The International Monetary Fund proposed a draft of two global taxes — a bank tax, and a “FAT” tax against what politicians deem to be excessive salaries or bonuses in the financial sector — at the Washington G-20 meeting last weekend. The final version of the proposal to create what the IMF calls a “stable global financial system” will be discussed by G-20 nations at the Toronto summit in June.
In addition to valiant congressional efforts for increased transparency, the Federal Reserve System and its cohorts are being targeted with criminal complaints and multiple lawsuits that attempt to shed to light on the central bank’s “bailouts” and its manipulation of the stock market, the precious-metals market, and more.
"Congress is to be applauded for tackling financial regulatory reform," wrote U.S. Chamber of Commerce president Thomas J. Donahue in an op-ed piece published yesterday by the D.C. political journal, The Hill. But for most of the piece, Donahue appeared to be applauding with one hand, using the other to point to what the Chamber regards as a severe overreach in the regulatory bill now before the Senate.
Goldman Sachs Group, Inc. executive director Fabrice Tourre probably didn't help his company's public relations efforts (assuming it has some) by referring to an index that facilitates derivatives trading as "a little like Frankenstein turning against his own inventor." But Tourre made that observation in January 29, 2007 e-mail that predated the crisis in the subprime mortgage market.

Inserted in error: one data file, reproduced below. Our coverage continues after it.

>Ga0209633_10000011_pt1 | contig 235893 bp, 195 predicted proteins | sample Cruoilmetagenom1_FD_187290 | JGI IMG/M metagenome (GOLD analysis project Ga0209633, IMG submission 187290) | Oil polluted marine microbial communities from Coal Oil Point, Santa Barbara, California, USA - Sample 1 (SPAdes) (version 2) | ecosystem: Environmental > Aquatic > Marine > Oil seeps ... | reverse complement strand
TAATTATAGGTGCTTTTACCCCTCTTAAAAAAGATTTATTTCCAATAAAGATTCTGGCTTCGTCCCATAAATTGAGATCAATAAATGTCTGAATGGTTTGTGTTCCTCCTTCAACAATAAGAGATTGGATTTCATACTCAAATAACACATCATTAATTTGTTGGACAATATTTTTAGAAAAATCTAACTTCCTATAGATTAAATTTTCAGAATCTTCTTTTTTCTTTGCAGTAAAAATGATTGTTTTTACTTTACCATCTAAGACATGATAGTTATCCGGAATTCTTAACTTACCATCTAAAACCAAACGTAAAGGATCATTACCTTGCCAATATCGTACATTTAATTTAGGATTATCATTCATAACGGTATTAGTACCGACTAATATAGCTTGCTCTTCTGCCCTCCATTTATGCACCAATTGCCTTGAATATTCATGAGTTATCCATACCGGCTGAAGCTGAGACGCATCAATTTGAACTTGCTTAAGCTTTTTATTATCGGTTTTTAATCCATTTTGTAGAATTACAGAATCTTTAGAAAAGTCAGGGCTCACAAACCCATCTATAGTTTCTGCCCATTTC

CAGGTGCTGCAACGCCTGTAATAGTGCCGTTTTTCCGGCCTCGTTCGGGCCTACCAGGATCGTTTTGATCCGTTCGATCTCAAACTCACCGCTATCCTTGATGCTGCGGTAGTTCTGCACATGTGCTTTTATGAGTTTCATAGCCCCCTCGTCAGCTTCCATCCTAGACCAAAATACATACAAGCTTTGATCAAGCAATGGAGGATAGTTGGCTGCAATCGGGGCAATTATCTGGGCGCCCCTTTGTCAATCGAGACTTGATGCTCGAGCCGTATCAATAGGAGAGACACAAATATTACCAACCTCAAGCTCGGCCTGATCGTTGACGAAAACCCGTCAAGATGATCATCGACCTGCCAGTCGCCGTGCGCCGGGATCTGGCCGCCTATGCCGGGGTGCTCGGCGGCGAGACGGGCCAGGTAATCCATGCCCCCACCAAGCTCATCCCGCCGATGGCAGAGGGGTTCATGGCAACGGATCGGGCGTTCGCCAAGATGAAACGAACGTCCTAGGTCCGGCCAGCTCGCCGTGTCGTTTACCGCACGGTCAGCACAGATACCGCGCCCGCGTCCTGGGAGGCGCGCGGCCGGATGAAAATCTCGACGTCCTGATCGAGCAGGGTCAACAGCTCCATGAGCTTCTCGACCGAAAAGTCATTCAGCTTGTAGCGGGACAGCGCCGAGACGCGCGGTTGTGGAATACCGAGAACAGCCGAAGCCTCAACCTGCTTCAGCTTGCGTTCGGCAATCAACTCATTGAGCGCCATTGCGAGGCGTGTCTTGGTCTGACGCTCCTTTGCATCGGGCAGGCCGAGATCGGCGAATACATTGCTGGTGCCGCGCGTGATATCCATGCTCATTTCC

Some of the opponents of the recently enacted health care legislation may have been premature with their warnings about "death panels." A death panel of sorts can be found in the Restoring American Financial Stability Act of 2010, the financial regulation bill that has Congress divided once again along partisan lines. The bill would establish in the U.S Bankruptcy Court in Delaware an ominous-sounding Orderly Liquidation Authority Panel to preside over the (presumably) orderly process of putting out of business a large bank or non-banking financial firm whose "financial distress or failure" could create "risks to the financial stability of the United States..."